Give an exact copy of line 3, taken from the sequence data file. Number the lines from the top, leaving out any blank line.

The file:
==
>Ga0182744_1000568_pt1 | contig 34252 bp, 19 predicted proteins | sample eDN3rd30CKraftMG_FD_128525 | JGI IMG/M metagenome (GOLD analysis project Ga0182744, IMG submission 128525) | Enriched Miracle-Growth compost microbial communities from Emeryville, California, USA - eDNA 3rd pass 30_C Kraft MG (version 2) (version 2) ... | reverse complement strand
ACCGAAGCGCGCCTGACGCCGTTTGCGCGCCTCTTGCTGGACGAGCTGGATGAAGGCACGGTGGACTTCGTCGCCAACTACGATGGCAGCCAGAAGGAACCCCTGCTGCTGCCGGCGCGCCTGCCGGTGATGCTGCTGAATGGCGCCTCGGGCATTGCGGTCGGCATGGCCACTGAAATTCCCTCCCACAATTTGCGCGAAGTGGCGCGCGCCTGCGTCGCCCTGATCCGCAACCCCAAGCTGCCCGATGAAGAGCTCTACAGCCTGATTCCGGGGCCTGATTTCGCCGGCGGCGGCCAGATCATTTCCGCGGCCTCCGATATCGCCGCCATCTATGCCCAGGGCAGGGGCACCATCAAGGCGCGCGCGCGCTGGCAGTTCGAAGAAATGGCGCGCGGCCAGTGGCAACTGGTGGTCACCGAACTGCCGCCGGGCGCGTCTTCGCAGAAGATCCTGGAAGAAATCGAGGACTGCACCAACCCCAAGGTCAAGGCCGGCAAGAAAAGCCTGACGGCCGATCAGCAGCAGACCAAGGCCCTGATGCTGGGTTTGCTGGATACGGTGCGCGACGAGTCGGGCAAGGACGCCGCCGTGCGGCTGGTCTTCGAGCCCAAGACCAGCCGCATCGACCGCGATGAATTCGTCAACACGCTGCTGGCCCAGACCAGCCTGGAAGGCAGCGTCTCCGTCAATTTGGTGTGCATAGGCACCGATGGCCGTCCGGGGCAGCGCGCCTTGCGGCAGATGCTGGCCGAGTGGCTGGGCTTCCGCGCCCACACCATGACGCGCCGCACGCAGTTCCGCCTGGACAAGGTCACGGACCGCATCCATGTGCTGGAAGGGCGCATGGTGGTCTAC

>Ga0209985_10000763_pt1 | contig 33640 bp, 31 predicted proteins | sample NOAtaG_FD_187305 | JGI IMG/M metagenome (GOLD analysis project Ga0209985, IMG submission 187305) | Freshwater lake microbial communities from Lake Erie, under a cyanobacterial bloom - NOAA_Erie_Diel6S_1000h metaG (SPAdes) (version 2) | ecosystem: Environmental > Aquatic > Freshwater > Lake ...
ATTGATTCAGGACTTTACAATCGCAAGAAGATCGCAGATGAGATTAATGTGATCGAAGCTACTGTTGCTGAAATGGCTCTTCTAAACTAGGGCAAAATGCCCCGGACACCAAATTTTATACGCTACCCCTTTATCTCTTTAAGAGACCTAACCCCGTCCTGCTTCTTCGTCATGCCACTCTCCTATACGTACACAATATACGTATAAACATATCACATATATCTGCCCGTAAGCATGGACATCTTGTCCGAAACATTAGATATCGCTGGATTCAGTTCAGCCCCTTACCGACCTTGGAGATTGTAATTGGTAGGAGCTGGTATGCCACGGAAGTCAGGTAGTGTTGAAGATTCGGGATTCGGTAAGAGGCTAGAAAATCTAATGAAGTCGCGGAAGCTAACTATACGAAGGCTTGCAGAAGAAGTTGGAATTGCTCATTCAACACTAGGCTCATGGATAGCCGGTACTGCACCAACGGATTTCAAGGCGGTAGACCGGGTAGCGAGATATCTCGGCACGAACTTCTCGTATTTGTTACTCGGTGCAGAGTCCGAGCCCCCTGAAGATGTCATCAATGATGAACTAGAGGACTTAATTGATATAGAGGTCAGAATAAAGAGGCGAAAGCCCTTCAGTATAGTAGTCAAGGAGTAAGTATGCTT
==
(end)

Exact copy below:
>Ga0209985_10000763_pt1 | contig 33640 bp, 31 predicted proteins | sample NOAtaG_FD_187305 | JGI IMG/M metagenome (GOLD analysis project Ga0209985, IMG submission 187305) | Freshwater lake microbial communities from Lake Erie, under a cyanobacterial bloom - NOAA_Erie_Diel6S_1000h metaG (SPAdes) (version 2) | ecosystem: Environmental > Aquatic > Freshwater > Lake ...